Committee Chairwoman Maxine Waters (D-Calif.) opened the hearing by accusing Zuckerberg of ruthlessly pursuing more power through Facebook, which is now used by about a third of the world population, at the expense of its users' privacy and other rights.

"Perhaps you believe you're above the law, and its appears that you are aggressively increasing the size of your company and are willing to step on or over anyone—including your competitors, women, people of color, your own users, and even our democracy to get what you want," said Waters. "Given the company's size and reach it should be clear why we have serious concerns about your plans to establish a global digital currency."

Part of the company's threat to democracy, Waters said, comes from allowing factually incorrect political advertising to appear on the platform. Earlier this month, Facebook came under fire for allowing an ad on the site for President Donald Trump's re-election campaign which included falsehoods.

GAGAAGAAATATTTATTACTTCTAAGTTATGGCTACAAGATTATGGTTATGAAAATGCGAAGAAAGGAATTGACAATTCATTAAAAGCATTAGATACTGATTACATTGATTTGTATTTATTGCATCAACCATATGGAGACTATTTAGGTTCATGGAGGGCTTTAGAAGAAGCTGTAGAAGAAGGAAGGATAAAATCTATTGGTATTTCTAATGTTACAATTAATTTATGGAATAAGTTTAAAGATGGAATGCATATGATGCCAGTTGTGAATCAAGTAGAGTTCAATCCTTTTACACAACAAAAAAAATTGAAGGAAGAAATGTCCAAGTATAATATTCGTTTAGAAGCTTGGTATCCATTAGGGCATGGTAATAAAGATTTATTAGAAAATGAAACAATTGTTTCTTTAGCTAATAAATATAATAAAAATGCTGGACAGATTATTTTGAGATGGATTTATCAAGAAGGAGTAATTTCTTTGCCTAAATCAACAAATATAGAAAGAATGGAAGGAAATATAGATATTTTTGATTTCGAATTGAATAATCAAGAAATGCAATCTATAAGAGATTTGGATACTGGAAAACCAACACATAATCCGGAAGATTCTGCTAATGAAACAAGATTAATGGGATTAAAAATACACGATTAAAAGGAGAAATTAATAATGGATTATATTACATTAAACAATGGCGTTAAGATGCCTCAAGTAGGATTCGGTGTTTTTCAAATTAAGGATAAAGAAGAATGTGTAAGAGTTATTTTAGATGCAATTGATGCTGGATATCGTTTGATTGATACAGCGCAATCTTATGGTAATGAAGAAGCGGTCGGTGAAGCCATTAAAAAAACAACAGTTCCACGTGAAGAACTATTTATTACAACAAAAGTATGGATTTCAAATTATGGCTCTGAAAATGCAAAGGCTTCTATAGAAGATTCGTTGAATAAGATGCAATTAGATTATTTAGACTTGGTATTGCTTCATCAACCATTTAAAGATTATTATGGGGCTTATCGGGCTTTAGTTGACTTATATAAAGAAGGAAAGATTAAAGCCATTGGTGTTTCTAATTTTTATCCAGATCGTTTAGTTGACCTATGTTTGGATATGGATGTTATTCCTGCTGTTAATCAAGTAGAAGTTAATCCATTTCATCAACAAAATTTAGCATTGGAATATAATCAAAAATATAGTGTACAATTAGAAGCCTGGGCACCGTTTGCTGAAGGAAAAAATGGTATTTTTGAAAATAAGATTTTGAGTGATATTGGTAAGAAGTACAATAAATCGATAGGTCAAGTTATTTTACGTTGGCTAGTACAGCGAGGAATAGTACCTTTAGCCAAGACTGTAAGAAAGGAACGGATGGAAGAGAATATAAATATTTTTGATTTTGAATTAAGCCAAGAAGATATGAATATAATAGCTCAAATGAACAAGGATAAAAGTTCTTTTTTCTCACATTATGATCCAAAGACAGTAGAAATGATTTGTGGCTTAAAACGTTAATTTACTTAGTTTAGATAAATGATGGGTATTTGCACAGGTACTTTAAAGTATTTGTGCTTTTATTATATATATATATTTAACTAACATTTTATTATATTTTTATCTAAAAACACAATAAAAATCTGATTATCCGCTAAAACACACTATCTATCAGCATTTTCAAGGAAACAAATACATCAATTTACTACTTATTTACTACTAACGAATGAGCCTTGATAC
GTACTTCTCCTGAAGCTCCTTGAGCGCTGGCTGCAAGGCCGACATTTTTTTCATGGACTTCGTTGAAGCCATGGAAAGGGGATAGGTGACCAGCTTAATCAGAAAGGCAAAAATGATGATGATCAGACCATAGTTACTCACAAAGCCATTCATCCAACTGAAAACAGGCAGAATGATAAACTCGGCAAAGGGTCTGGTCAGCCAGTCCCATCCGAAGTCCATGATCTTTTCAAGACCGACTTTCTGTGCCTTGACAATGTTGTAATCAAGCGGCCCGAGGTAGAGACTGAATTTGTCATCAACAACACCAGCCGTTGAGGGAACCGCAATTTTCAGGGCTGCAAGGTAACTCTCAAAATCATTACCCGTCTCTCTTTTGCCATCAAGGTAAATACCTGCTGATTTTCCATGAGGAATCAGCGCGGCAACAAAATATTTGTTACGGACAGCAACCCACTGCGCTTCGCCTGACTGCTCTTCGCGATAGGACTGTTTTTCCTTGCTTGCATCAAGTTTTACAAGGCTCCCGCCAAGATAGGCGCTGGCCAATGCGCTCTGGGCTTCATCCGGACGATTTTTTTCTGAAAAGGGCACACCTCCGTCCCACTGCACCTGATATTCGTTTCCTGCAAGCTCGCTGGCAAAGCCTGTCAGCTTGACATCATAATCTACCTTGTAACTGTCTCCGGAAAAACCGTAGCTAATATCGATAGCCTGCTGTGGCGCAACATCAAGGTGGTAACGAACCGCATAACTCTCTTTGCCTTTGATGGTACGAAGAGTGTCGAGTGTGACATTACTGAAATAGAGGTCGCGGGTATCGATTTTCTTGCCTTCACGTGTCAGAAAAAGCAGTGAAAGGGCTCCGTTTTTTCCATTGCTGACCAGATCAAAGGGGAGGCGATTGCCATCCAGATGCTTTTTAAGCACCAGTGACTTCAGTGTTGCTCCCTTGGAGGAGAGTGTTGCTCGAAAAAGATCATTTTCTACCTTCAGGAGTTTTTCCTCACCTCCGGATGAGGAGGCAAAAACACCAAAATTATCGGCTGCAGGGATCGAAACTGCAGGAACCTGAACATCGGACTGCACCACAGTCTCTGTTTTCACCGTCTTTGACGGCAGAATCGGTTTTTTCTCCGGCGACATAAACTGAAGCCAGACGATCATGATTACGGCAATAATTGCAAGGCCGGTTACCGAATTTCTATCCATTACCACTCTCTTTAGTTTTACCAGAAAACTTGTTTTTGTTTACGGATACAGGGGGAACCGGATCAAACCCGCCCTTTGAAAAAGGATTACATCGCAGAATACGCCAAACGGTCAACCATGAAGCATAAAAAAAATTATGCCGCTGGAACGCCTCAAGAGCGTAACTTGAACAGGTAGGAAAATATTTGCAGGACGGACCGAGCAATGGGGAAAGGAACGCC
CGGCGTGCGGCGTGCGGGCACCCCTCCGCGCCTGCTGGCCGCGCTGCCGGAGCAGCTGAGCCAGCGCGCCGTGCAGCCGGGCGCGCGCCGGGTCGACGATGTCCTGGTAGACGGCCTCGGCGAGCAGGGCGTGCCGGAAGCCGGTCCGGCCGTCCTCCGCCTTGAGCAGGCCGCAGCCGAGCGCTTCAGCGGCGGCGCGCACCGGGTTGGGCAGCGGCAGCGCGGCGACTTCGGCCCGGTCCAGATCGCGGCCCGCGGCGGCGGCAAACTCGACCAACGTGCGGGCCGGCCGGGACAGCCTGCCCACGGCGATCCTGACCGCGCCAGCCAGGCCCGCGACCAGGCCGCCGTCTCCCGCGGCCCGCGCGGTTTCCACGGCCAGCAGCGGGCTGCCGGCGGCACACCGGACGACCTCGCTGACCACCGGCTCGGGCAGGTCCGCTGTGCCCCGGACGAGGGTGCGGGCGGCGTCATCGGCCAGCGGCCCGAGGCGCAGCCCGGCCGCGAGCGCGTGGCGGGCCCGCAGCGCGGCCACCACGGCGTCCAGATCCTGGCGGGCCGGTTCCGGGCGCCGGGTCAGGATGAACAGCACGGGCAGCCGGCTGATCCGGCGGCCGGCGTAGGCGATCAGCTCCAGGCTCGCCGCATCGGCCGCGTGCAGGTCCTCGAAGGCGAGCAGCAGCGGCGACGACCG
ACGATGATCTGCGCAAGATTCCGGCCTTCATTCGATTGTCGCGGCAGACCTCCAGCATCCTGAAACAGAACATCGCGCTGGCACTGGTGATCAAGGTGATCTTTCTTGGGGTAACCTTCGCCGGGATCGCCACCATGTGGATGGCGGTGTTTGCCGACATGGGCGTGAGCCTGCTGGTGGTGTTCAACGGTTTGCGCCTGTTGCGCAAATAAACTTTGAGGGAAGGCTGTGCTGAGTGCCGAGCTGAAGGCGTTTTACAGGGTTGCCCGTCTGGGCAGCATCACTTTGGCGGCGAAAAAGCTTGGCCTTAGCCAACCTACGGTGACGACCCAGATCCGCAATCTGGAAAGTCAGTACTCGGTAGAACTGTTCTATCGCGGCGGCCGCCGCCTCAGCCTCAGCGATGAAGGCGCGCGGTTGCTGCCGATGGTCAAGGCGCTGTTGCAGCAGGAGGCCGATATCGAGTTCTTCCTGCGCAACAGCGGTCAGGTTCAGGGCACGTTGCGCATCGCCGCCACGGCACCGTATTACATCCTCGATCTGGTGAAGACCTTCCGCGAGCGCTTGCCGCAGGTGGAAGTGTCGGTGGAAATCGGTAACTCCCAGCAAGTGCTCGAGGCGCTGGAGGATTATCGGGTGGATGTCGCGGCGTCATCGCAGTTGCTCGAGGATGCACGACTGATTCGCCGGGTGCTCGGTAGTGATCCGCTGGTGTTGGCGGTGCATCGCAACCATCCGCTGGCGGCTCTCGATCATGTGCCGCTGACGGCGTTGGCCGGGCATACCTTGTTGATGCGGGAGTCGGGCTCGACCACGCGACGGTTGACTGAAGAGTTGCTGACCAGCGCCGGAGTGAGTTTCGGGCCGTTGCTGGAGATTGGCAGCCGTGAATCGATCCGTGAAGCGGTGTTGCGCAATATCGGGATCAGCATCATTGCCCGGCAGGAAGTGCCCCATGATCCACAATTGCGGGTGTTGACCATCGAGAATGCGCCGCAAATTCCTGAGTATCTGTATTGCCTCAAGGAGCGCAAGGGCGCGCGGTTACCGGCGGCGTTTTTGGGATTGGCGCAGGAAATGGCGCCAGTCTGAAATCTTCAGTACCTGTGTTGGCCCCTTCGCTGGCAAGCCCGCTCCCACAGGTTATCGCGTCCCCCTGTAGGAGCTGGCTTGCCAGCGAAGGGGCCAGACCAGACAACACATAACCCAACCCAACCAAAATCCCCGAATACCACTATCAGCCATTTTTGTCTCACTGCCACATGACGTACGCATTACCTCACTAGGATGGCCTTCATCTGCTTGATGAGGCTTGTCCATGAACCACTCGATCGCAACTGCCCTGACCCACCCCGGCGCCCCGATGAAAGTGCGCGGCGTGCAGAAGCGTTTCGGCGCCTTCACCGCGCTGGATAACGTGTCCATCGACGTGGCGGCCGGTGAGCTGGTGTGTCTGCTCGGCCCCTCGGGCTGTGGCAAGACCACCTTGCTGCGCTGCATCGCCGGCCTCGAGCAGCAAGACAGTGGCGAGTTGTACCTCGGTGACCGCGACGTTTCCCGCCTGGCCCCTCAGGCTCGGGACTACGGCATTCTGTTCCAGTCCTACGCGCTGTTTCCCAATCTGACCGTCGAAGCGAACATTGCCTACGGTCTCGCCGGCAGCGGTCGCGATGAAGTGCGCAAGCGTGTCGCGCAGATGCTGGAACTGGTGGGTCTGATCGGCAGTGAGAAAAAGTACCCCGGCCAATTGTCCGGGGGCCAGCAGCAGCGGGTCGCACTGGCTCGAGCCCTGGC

Zuckerberg told the committee that, rather than fact-checking political advertisements before they're able to appear on the platform, independent fact-checkers review content after it is distributed widely.  

CNN notably refused to allow the same video to air on its network, citing falsehoods about the whistleblower complaint which led to the House's impeachment inquiry including the use of the word 'coup' "to describe a constitutionally prescribed legal process."

Rep. Alexandria Ocasio-Cortez (D-N.Y.) pointedly asked Zuckerberg whether the company has determined the limits of free political speech.

"Would I be able to run advertisements on Facebook targeting Republicans in primaries saying that they voted for the Green New Deal?" she asked. "I mean, if you're not fact checking political advertisements, I'm just trying to understand the bounds here. What's fair game?"

Zuckerberg replied that he wasn't sure whether such an ad would be permitted to appear on Facebook.